MARSH HAWK

INDEX:
    WHAT IS A MARSH HAWK?
    WHAT IS ITS ROLE IN THE GREAT SALT LAKE MARSHES?
    WHERE DO THEY LIVE?
    HOW DO YOU IDENTIFY THE MARSH HAWK?
    MATING AND NESTING
    HOW DO I FIND OUT MORE ABOUT OTHER GREAT SALT LAKE RAPTORS?

 
 female harrier

WHAT IS A MARSH HAWK?

      The Northern harrier, more commonly called the marsh hawk, belongs to the family

Accipitridae, along with kites, accipiters, and eagles.  The genus and species of the harrier is

Circus cyaneus. (See above image)
 

WHAT IS ITS ROLE IN THE GREAT SALT LAKE MARSHES?

     Harriers of the Great Salt Lake ecosystem receive energy and nutrients necessary for their

survival by feeding on certain organisms around the Great Salt Lake.  One of the most important

food sources for the harrier is the meadow vole, which lives in the grasslands around the lake, and

is there year-round.   See meadow vole.    
 
    Small birds are also an important food source for the harrier.  The marsh hawk often feeds on

migratory birds of the Great Salt Lake.  One of the more common of these migratory birds is the

Wilson's Phalarope, which arrives in Utah around mid-June, and leaves late July and into August;

thus, providing food for the harrier for these few summer months.  Another common migratory bird

that provides food for the harrier is the Eared Grebe, which arrives to the Great Salt Lake around

the end of June, and leaves during the winter months.

    Other birds eaten by the harrier include waterfowl, such as Cinnamon and Green winged Teal,

and Avocets.  Refer back to Great Salt Lake food web in the introduction.
 

WHERE DO THEY LIVE?

     Marsh hawks are found in marshes, meadows, and fields.  They are common residents of

Utah, and many remain year-round; although, migration takes place in the northern part of the

range in North America.  Northern harriers breed from Alaska through Canada and the northern

half of the United States; and winter from the middle United States into Mexico.  Those that

migrate leave Utah during November, and arrive again in March or April.  During spring and

summer, harriers eat approximately 12% of their body weight per day.  During the colder seasons,

they eat approximately 19% of their body weight per day.  Hunting for these birds consists mainly

of small rodents and birds, over two thirds of their diet. Insects, snakes, and frogs are also

occasionally eaten. Harriers sometimes feed on carrion, although they prefer live prey.
 

HOW DO YOU IDENTIFY THE MARSH HAWK?

     It is a slim hawk with long wings, tail, and legs, and also a small head.  It is generally 17 1/2 to

24 inches in length, with a wingspan of 42 to 54 inches.  Distinctive features of the marsh hawk

include: a white rump patch; an owl like face; and the low quartering flight over fields and marshes,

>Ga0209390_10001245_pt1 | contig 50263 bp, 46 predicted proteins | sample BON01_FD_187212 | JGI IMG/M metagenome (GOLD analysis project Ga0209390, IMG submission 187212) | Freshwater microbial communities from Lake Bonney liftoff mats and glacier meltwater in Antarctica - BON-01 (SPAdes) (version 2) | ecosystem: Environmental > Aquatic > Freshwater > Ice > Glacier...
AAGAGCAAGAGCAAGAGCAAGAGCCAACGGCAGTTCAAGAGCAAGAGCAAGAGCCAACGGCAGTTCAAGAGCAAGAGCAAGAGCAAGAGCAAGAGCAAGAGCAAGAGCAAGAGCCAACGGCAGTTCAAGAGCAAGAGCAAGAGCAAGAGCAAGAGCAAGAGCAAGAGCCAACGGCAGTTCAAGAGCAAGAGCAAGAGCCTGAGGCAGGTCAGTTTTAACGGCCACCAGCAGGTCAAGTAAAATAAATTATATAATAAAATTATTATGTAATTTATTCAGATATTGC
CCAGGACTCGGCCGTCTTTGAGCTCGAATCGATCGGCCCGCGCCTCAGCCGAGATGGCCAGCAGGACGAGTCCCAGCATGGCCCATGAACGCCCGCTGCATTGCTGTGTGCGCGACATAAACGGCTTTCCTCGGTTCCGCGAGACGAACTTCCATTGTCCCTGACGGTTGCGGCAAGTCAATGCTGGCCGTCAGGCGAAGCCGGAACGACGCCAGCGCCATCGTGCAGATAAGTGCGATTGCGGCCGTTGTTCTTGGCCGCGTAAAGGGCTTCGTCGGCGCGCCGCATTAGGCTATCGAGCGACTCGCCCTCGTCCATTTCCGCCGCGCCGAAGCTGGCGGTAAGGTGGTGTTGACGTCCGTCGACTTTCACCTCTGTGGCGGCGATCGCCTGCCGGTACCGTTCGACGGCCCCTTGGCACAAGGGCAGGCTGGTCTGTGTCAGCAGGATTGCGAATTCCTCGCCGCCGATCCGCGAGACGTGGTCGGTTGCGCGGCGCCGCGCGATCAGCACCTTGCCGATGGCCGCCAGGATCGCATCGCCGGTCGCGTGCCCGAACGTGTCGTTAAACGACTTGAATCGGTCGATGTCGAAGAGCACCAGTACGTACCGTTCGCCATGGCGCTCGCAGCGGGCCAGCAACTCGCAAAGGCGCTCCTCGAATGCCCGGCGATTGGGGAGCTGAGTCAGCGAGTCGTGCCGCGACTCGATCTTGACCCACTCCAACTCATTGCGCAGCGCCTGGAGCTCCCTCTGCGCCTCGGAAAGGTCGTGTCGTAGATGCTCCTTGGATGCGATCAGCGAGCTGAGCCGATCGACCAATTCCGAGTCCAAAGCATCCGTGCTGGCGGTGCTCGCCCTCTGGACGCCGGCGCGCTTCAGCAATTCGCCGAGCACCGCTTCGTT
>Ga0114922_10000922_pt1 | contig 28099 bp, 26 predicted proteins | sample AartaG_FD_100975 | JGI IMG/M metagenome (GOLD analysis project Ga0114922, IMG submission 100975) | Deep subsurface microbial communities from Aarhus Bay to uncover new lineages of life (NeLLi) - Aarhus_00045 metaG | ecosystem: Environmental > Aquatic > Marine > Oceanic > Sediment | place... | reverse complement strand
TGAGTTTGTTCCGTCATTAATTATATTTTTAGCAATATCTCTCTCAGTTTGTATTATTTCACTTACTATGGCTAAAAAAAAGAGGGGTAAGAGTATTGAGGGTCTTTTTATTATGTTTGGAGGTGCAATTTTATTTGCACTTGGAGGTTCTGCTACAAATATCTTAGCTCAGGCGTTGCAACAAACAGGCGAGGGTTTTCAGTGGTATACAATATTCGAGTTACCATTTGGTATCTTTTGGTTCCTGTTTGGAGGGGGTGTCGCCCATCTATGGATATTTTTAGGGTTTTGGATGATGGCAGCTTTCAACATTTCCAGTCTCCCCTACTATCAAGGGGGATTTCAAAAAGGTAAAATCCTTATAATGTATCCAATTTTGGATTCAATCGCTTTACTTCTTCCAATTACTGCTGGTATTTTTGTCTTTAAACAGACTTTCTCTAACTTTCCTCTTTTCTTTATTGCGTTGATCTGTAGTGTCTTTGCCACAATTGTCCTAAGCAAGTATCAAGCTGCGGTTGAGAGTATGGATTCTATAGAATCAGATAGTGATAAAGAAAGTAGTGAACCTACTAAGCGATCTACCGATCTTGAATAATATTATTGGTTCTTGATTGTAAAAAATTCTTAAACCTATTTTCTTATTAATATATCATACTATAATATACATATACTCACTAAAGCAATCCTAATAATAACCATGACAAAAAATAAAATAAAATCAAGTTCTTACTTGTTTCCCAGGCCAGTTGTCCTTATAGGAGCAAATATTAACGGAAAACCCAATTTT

with the wings held in a shallow "V" position.

male harrier
    Sexual dimorphism of this bird is pretty distinguishable.  Adult males are a light gray color with

white under parts, and some reddish spotting.  They also have black wing tips.  Adult females are

brown with some brownish streaks on the under parts. They are also larger than the males.  The

males weigh approximately 472 grams(1.04 lbs.),while the females weigh approximately 570

grams(1.25 lbs.).   Juveniles closely resemble the female but are cinnamon on the under parts;

however, this color fades by mid-winter.

  juvenile harrier

MATING AND NESTING

        The nest of the marsh hawk consists of sticks and grasses, on the ground or on low

vegetation.  Both birds participate in nest construction, but brooding is done by the female. Mating

takes place in Utah around early April, and nesting begins by early May.  The distinctive courtship

flight of the male during March and April is said to be spectacular.  The flight consists of dives from

50 to 100 feet, swooping near the ground and climbing again to repeat the process.  The apex of

the climb is usually terminated by a roll or somersault before the next dive.  See  northern harrier.

Three to nine eggs are laid in the nest, on average five.  The eggs are white, sometimes splotched

with brown.  The incubation period is 31 days. Before the young can fly, they leave the nest and

scatter throughout the surrounding vegetation.  Age at first flight is 30 to 35 days.
 
HOW DO I FIND OUT MORE ABOUT OTHER GREAT SALT LAKE RAPTORS?

    To find more information on other Great Salt Lake raptors, (which include the Bald and Golden

Eagle, the Peregrine Falcon, the American Kestrel, and the Red-tail Hawk), as well as other birds,

visit these sites:  

http://www.raptor.cvm.umn.edu/newwebdev/raptor/rfacts/rfacts.htmlhttp://www.hawkwatch.org/http://www.suttoncenter.org/other.html .
 
 
 
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 Northern Harrier
 Drawing by:  Nghia Nguyen, 1998
 

REFERENCES

Peterson, Roger Tory; A Field Guide to Western Birds; Riverside Press, 1961.

URL:  Gothard, Greg;  (http://home.sprynet.com/sprynet/chip_tg/harr.htm).

URL:  Wetnet-Northern Harrier;  (http://www.glo.state.tx.us/res_mgmt/wetnet/species/harrier.html).

URL:  Conover, Kirsten; Simon-Brown, Viviane; The High Desert Museum;  (http://www.highdesert.org/birds6.htm).

URL:  Grassland Animals-Meadow Vole;  (http://www.mobot.org/pfg/diverse/biomes/grasslnd/animals/vole.htm).

URL:  The Raptor Center at the University of Minnesota; Raptor Facts-Northern Harrier;  (http://www.raptor.cvm.umn.edu/newwebdev/raptor/rfacts/nharr.html).